Things Not to Pack

  1. Your iPhone. It takes away from your experience–being unconnected on the weekends was great for me–and you very well might lose it if you bring it.
  2. Shorts. Either there will be bugs or it will be cold. Bring rain pants instead. More importantly, wearing shorts is not a part of the culture–I honestly cannot think of a single Ecuadorian friend who wears shorts–and, for girls, will bring unwanted attention.
  3. Bug spray. Okay, don’t actually believe me on this one or you might get bitten to death, however, I have never needed it–I spent four days in Yasuni National Park in the amazon rainforest and despite wearing no bug spray, was bitten only once, and that being solely because I was too busy photographing a Pygmy Monkey to brush off a mosquito that landed on my hand. It really has not been a problem at all for me, despite traveling to all corners of the country. No promises, though. You should pack a lot anyway, in case the mosquitoes show up!
  4. Malaria medication. Bug spray might be necessary in some cases, but in my unprofessional opinion I have gathered that no one should bring Malaria medication. Available Malaria-prevention drugs have potentially harmful side effects, and from what I have heard, Malaria is very rare and nearly eradicated from the country. Sometimes benefits outweigh the very small risk from not taking it. Consult your doctor.
  5. Considering not getting your Yellow Fever vaccination before coming, if it is not covered by your health insurance like it was for me. If it is expensive for you to get in the states, consider that it may be worthwhile to stop in Quito and get it for $15. The savings might make it worth the inconvenience.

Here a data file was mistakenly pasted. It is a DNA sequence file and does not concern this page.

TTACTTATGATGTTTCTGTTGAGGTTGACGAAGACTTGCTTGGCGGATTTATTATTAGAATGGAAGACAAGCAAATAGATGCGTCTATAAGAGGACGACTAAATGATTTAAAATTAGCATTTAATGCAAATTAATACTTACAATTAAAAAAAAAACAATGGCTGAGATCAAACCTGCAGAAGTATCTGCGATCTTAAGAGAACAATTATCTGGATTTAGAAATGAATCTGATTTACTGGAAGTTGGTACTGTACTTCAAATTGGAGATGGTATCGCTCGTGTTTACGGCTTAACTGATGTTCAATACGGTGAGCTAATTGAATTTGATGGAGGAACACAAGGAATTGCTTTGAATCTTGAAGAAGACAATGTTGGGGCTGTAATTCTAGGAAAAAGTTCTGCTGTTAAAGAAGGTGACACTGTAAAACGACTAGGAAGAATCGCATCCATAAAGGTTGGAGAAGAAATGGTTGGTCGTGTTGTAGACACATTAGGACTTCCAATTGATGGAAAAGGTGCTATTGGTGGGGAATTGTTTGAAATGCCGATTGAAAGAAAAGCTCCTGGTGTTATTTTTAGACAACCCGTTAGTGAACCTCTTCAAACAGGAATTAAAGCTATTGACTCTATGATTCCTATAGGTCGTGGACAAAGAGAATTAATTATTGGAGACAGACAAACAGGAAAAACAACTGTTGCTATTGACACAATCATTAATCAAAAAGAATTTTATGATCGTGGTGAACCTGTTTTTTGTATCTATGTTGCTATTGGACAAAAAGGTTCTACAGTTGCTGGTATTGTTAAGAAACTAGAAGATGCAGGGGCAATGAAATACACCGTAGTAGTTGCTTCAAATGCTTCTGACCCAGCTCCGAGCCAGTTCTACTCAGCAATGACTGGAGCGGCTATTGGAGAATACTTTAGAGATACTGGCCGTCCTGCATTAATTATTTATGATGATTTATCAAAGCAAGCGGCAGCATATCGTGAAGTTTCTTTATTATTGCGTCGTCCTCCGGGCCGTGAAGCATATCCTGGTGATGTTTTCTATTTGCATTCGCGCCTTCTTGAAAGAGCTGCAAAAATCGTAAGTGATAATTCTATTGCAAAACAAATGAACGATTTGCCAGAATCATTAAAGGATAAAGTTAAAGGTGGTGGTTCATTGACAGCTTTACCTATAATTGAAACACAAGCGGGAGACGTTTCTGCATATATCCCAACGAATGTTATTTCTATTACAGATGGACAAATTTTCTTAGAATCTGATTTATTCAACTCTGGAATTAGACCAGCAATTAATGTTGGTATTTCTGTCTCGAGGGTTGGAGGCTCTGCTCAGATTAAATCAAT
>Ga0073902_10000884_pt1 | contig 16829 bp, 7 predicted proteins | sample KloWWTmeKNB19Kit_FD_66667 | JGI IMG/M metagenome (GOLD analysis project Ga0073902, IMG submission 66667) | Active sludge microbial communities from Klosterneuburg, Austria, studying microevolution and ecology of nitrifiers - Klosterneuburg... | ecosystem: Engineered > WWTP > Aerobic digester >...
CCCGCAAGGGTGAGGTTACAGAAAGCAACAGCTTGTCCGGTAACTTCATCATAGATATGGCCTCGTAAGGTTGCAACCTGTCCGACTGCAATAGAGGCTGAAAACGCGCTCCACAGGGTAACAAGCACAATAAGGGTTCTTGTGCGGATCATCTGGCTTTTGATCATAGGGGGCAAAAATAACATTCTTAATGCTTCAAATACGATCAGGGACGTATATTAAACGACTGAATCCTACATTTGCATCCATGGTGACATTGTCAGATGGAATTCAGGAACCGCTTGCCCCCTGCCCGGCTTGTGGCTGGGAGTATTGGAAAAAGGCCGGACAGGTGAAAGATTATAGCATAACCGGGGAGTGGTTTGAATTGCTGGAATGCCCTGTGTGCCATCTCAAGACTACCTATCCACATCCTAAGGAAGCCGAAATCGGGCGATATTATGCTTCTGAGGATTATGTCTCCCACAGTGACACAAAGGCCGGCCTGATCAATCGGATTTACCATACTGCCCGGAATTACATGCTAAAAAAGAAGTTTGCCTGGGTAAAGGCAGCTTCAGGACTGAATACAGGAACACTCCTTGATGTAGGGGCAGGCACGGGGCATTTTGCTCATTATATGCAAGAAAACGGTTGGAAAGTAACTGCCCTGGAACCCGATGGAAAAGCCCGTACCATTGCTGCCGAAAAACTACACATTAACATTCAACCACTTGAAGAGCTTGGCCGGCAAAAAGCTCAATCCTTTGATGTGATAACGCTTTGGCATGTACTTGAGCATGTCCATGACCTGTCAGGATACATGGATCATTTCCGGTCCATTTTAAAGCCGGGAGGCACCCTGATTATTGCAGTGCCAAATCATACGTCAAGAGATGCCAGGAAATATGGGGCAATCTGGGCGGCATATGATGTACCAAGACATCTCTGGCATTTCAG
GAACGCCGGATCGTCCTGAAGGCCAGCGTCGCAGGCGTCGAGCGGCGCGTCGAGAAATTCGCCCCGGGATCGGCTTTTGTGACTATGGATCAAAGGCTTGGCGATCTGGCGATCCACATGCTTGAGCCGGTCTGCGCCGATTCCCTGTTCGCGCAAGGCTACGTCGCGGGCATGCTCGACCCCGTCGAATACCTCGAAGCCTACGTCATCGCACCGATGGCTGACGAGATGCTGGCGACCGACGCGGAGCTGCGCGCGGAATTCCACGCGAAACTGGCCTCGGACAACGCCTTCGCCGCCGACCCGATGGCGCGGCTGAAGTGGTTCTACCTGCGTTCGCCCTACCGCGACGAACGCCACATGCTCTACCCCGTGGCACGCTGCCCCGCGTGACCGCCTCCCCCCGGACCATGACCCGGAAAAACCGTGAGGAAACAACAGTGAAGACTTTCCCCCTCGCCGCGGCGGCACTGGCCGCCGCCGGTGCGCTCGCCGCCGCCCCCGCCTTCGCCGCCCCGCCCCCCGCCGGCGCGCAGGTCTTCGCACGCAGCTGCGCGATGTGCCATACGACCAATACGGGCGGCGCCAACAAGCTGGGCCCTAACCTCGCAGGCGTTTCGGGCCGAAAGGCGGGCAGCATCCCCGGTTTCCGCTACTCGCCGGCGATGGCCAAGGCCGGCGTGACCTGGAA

6. Anything common that you have to go out and buy and don’t already own. It can probably found for a lot cheaper here. For example, a scarf or hat, shampoo, soap, bro tank, etc. You’ll want to go to the market anyway for the experience, and buying a sweater will help your wallet and the local vendors’.
  7. Snacks. A lot of people suggest packing Costco quantities of snacks, but (1) it will disappear super fast, (2) street food and snack food is delicious, cheap, and abundant here and (3) it will cost you more and take space in your bag.
  8. Ecuadorian currency. Other than coins, the Ecuadorian Sucre is no longer valid as of the 1999 economic crisis and subsequent dolarization in 2000. I sure hope you already knew this if you’re planning a trip, but this is something to look forward to!
  9. Charger adapter. I’d recommend not bringing your phone or laptop anyway. Leaving my technology at home in Quito when I travel has enriched my experience. If you must bring something that needs charging, the outlets here are the same at the U.S. standard! Don’t bother with those silly adapters that you need in most countries.
  10. Expensive stuff. Jewelry, expensive clothes, etc. You could lose it on the bus, forget it somewhere, or have it stolen. Folks here are very friendly, but the occasional person who needs money more than you do will be tempted by that expensive watch you just set down on the counter. Don’t risk it. The exception would be a camera or binoculars–there’s no living without those! And robbery other than pick-pocketing is extremely rare as long as you avoid sketchy areas at night, so unless you keep your $1000 camera in your back pocket…

Remember, traveling as light as possible makes for a better experience. Another tip, don’t forget to bring copies of your passport. You will want to pack a camera, extra batteries, sunscreen, any kind of medication you need, anything technologically advanced or not manufactured in Ecuador (imported items are very expensive), a journal, an eye mask, a travel clock, good hiking shoes, warm clothes, rain jacket, lots of extra plastic bags, etc. Cheers! Enjoy your trip.

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